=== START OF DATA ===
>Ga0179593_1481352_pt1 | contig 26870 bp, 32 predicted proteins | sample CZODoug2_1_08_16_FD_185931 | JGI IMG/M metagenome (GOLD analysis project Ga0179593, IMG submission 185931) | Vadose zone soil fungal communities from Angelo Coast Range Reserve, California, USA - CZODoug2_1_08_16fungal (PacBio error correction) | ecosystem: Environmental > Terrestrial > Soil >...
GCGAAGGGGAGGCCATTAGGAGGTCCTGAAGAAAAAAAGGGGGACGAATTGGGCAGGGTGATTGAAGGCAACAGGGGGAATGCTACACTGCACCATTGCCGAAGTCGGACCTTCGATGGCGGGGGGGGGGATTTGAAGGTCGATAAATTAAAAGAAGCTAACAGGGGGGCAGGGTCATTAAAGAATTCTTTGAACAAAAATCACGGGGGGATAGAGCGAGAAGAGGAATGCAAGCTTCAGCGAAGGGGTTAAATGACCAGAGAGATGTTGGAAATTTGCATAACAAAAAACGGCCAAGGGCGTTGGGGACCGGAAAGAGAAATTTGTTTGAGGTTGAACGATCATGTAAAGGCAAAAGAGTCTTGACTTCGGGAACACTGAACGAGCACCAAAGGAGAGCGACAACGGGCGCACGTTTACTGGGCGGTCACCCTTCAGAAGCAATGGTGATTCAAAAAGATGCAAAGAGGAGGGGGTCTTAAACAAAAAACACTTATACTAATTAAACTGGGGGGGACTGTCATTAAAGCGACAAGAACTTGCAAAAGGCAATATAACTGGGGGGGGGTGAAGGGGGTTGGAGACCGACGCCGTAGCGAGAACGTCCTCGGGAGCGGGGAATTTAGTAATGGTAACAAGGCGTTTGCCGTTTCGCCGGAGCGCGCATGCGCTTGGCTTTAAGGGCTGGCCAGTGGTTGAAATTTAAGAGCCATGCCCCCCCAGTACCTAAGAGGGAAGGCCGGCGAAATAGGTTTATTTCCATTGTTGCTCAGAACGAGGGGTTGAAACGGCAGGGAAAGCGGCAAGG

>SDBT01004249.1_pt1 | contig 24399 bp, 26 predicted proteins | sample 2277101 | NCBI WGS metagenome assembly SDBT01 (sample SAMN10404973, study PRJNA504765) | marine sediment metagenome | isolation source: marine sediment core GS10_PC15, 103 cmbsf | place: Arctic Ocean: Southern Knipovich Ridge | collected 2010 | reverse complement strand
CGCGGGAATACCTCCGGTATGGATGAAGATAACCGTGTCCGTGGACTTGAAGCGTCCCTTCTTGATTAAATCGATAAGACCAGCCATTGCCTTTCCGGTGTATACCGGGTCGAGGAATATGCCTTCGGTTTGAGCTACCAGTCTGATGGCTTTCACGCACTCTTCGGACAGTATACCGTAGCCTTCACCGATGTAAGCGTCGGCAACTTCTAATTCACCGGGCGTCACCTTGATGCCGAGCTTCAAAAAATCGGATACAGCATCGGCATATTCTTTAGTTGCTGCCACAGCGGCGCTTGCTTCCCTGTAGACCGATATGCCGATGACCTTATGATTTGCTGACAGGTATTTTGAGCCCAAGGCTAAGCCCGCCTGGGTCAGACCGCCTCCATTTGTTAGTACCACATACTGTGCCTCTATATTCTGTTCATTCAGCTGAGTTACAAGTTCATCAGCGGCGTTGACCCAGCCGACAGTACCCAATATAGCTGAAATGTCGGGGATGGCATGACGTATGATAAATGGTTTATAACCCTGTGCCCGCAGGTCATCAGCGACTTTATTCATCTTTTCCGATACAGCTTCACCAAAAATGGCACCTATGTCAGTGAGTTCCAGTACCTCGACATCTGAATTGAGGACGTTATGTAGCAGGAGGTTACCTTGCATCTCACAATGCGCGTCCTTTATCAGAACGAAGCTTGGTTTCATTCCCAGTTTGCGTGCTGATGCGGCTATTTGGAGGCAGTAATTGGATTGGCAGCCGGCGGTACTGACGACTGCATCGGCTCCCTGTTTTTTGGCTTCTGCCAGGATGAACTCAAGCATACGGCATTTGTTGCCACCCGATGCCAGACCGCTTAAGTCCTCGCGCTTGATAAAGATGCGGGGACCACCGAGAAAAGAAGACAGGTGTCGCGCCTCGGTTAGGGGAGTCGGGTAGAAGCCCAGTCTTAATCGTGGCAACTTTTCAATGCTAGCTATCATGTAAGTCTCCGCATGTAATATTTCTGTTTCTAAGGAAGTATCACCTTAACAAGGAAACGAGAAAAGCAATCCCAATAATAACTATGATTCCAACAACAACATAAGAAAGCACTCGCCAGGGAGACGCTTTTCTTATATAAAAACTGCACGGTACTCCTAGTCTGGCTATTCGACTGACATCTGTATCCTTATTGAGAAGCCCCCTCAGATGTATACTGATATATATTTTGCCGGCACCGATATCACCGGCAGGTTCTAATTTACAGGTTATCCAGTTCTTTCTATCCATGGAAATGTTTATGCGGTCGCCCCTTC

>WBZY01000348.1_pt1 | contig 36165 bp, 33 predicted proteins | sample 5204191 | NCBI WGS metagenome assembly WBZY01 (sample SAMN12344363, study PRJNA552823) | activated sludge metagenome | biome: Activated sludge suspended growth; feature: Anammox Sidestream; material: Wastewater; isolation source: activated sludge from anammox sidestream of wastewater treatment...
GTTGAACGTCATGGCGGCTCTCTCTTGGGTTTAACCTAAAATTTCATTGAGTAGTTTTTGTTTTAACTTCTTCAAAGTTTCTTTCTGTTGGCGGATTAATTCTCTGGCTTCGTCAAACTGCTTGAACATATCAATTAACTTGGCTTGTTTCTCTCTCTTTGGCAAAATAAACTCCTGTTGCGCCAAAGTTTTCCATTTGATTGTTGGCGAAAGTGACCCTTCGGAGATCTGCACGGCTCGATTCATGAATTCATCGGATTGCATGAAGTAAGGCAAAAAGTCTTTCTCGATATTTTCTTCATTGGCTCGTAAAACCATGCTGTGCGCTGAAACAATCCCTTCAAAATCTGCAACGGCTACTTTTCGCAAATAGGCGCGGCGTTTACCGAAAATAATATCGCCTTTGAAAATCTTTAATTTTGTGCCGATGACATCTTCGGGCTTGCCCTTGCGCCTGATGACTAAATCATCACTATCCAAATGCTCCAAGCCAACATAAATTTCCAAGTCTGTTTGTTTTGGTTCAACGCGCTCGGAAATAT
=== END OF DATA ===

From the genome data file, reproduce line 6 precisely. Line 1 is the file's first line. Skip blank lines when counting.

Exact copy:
GTTGAACGTCATGGCGGCTCTCTCTTGGGTTTAACCTAAAATTTCATTGAGTAGTTTTTGTTTTAACTTCTTCAAAGTTTCTTTCTGTTGGCGGATTAATTCTCTGGCTTCGTCAAACTGCTTGAACATATCAATTAACTTGGCTTGTTTCTCTCTCTTTGGCAAAATAAACTCCTGTTGCGCCAAAGTTTTCCATTTGATTGTTGGCGAAAGTGACCCTTCGGAGATCTGCACGGCTCGATTCATGAATTCATCGGATTGCATGAAGTAAGGCAAAAAGTCTTTCTCGATATTTTCTTCATTGGCTCGTAAAACCATGCTGTGCGCTGAAACAATCCCTTCAAAATCTGCAACGGCTACTTTTCGCAAATAGGCGCGGCGTTTACCGAAAATAATATCGCCTTTGAAAATCTTTAATTTTGTGCCGATGACATCTTCGGGCTTGCCCTTGCGCCTGATGACTAAATCATCACTATCCAAATGCTCCAAGCCAACATAAATTTCCAAGTCTGTTTGTTTTGGTTCAACGCGCTCGGAAATAT